Censorship: Transparency versus Ethics


Last week a controversy exploded in the South African media concerning the alleged muzzling of the press by a high flying politician with an apparently shady background involving arms deals corruption.  In Zimbabwe, a partisan police force invaded the offices of a local weekly newspaper looking for evidence which might incriminate journalists who wrote a piece about an apparently failed medical aid society that has political connections.

The Mail and Guardian splashed a white on black headline which simply read “CENSORED” across an entire page of one of its editions, but the story goes a little deep than pure censorship.  The paper was about to break a story concerning a presidential spokesman, Mac Maharaj, and his involvement in the notoriously corrupt South Africa arms deal.  Allegations have been made that Maharaj had received funds from French arms dealer, Thomson-CSF.  

The information leading to the intended exposure had been sourced from documents pertaining to an ‘in camera’ interview of Maharaj in terms of section 28 of the National Prosecuting Authority (NPA) Act.  Evidence gathered in camera is sacrosanct, and it is illegal to possess or publish the contents of such an interview.  The Mail & Guardian’s self imposed censorship, under threat of criminal prosecution, would suggest they knew this. Government, and indeed Maharaj, appeared gleeful that they can slip under the protection of the NPA Act… a statute that even Maharaj has deemed unconstitutional!

The South African media has been quick to condemn this latest onslaught against the Mail & Guardian.  The press corps is particularly sensitive about the promulgation of a new Secrecy Bill, which will gag press transparency.  The media have been pushing for a waiver of certain sections of the Secrecy Bill where information might be exposed which would be vitally in the public interest to do so.  Government have no intention of brooking such loopholes, spreading the fear that press freedom will likely be suppressed as a result, a sure sign that the political elite are hedging against their past and future corruption or incompetence.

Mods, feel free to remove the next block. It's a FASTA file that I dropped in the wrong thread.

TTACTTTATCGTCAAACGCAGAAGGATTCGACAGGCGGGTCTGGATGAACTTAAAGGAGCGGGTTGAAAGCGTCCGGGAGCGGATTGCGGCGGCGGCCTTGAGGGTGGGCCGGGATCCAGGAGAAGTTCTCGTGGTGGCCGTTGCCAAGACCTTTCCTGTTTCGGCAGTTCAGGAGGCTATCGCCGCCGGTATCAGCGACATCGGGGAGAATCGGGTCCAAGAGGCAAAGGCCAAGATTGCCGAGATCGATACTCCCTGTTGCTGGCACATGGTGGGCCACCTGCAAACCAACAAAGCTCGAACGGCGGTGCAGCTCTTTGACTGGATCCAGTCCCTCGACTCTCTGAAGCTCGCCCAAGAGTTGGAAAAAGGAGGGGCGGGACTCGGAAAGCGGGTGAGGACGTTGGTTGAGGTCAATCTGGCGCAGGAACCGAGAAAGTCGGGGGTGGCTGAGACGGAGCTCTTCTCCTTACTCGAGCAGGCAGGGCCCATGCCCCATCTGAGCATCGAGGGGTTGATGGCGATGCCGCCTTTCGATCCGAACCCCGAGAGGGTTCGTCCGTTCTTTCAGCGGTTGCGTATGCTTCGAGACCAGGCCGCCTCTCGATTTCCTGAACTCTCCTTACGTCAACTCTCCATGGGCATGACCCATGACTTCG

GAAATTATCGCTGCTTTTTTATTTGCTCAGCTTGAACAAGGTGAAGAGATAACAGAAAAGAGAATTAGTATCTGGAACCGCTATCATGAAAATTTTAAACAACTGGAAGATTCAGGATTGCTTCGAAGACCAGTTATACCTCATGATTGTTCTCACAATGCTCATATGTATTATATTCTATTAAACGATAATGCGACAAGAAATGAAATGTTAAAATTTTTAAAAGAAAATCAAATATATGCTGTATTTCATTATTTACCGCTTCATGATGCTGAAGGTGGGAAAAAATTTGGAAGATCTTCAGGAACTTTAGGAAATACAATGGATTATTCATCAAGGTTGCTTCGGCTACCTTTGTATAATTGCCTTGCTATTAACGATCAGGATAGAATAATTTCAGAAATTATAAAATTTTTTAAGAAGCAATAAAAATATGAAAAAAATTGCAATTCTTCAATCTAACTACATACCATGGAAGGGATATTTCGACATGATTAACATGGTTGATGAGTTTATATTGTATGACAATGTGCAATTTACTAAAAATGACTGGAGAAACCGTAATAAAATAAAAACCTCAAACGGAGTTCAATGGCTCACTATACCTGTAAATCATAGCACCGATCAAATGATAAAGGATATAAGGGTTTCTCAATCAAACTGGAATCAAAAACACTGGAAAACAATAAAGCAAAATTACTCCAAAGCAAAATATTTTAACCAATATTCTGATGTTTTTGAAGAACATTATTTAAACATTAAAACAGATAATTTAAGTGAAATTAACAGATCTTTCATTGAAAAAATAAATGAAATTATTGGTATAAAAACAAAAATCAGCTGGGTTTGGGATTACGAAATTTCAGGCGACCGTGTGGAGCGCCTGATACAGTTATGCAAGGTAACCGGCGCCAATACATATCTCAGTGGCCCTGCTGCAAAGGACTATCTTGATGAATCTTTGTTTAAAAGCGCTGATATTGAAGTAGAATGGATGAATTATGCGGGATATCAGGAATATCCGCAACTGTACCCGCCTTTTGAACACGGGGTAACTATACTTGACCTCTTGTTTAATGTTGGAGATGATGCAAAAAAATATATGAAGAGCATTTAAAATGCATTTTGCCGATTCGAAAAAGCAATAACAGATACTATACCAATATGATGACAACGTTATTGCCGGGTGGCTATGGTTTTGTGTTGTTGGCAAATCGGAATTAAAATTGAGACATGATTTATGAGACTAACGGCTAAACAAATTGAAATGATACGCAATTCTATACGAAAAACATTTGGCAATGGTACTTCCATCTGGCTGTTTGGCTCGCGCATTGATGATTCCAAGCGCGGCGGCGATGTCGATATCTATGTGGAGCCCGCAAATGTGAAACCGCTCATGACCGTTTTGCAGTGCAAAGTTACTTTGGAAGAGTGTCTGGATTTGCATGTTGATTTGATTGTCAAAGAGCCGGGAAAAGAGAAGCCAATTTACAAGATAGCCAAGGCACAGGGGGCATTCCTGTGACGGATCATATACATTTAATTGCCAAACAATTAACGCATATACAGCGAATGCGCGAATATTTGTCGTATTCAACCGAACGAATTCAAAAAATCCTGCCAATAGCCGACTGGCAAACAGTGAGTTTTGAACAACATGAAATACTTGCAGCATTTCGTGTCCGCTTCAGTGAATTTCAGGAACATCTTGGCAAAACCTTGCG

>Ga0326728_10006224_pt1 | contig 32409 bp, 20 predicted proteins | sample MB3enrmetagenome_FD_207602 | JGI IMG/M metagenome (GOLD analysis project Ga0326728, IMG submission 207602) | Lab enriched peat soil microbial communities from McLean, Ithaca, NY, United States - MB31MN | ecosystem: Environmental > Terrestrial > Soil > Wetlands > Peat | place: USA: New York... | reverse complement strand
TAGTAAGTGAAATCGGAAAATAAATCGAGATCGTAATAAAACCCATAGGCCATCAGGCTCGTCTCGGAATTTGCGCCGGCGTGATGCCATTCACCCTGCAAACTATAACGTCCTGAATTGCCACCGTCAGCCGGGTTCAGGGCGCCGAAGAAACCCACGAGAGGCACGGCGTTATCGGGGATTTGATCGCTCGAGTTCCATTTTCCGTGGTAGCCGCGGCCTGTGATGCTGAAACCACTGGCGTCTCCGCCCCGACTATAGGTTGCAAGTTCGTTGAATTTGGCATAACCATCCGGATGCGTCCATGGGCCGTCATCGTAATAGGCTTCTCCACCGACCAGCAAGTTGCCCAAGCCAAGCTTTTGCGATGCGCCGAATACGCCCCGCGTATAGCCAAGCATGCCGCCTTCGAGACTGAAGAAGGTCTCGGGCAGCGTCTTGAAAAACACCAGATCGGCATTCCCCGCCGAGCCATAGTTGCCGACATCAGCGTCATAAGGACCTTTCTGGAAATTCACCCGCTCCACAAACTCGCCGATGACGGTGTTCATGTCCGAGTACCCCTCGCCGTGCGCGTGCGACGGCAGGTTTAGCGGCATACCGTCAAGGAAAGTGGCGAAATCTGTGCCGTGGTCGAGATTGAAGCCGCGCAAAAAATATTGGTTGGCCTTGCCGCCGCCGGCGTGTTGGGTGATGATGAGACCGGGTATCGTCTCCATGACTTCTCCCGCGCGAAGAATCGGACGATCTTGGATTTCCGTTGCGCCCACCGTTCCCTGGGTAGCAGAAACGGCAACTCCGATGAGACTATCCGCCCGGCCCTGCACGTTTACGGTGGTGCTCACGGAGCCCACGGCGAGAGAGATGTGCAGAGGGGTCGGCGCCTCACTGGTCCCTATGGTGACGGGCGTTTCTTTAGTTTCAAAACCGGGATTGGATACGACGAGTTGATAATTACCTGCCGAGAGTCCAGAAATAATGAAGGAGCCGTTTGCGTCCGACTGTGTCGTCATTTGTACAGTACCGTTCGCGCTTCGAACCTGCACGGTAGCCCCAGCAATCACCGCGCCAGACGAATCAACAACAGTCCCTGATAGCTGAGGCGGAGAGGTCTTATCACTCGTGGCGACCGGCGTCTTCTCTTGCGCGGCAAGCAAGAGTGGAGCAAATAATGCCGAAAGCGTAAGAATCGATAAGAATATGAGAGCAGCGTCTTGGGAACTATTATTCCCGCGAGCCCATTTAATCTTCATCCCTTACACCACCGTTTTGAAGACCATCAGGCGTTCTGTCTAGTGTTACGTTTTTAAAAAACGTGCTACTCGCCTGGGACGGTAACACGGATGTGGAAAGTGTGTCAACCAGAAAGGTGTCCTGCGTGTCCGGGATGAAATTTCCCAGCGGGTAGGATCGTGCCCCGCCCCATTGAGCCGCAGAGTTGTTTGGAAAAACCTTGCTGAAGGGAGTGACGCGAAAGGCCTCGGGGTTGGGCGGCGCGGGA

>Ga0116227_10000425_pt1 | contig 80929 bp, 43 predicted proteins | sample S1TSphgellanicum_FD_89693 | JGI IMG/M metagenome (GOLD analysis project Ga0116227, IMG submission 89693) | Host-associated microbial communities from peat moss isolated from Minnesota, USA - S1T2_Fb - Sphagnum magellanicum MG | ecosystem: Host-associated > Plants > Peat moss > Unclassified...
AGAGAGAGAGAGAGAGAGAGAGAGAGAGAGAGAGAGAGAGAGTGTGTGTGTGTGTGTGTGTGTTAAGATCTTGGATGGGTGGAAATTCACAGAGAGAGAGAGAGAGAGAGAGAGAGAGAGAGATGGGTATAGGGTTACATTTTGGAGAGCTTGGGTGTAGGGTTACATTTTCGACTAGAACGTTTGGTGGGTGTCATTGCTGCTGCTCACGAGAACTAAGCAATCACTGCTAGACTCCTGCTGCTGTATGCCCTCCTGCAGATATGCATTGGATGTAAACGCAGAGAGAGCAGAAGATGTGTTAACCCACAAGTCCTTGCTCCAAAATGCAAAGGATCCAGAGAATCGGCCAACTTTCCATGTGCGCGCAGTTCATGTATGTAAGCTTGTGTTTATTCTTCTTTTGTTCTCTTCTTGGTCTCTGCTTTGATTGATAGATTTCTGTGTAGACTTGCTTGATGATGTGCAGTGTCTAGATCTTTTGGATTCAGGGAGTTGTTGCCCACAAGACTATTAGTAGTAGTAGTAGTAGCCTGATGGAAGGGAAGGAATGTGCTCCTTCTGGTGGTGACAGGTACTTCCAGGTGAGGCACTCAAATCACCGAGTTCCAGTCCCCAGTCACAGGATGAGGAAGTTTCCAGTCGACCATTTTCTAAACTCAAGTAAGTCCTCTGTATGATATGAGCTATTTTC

Coming back to Zimbabwe, the conflict between press exposé and an autocratic regime has been long standing, if not outrageously obvious.  Clearly, old habits die hard.  The more recent transgression against freedom involved a weekly newspaper, The Standard.  They had the apparent audacity to publish an article concerning the likely demise of a floundering, but allegedly partisan or ‘connected’ medical aid society.  No sooner had the piece been published, in rushed the ‘storm troopers’ to secure evidence and arrest those who dared to expose the truth.  Unlike the South African breaking issue, there was no subtlety in Zimbabwe’s purge. Two journalists suffered the indignity of detention in filthy police cells for their efforts.

This is not new in Zimbabwe.  The nation is on record for being one of the worst places in the world, at one stage, for journalists to practice their craft.  There are many reported incidences of journalists suffered brutal torture at the hands of the regime, previously in full power.  At least 15 journalists have been victims of arrest, attack and intimidation during the last six months alone according to the Media Monitoring Project of Zimbabwe (MMPZ).   The dominant party, which has ruled with iron fist over the last three decades, has wilfully suppressed the private press and nurtured its own puppet mouthpieces to generate its vitriol and garbage to the party faithful.  An echo of Hitler’s offering that ‘the people will more easily fall victims to a big lie than to a small one’ would be apt.
 
The two initiatives smack of politically inspired press muzzling to protect the backs of those who have evidently transgressed the law or suffered bouts of incompetence.  This must, however, raise the motion that press ethics are being breached in their illicit solicitation of material, be this for the noble cause of creating transparency or simply to expose filth and corruption.  The conundrum here is which of the two evils is better: suppression of information exposing the truth about corrupt public officials and politicians; or the unethical collection, thievery or bribery by the media to tap such sensitive information?

The public has a right to know when those they have elected fall down the slippery slopes of turpitude or fail in their duties.  Does this, however, allow the press to breach the law, or indeed their ethics, to achieve an otherwise estimable purpose?  It would seem that while it is abundantly clear that the public need to know of, and the press has a duty to expose corruption and incompetence, at the highest levels, this should not be tolerated if they have blood on their hands.   That would be tantamount to lowering themselves to levels of illicit activity conducted by state intelligence collection agencies, which we are so quick to condemn.


Censorship: Transparency versus Ethics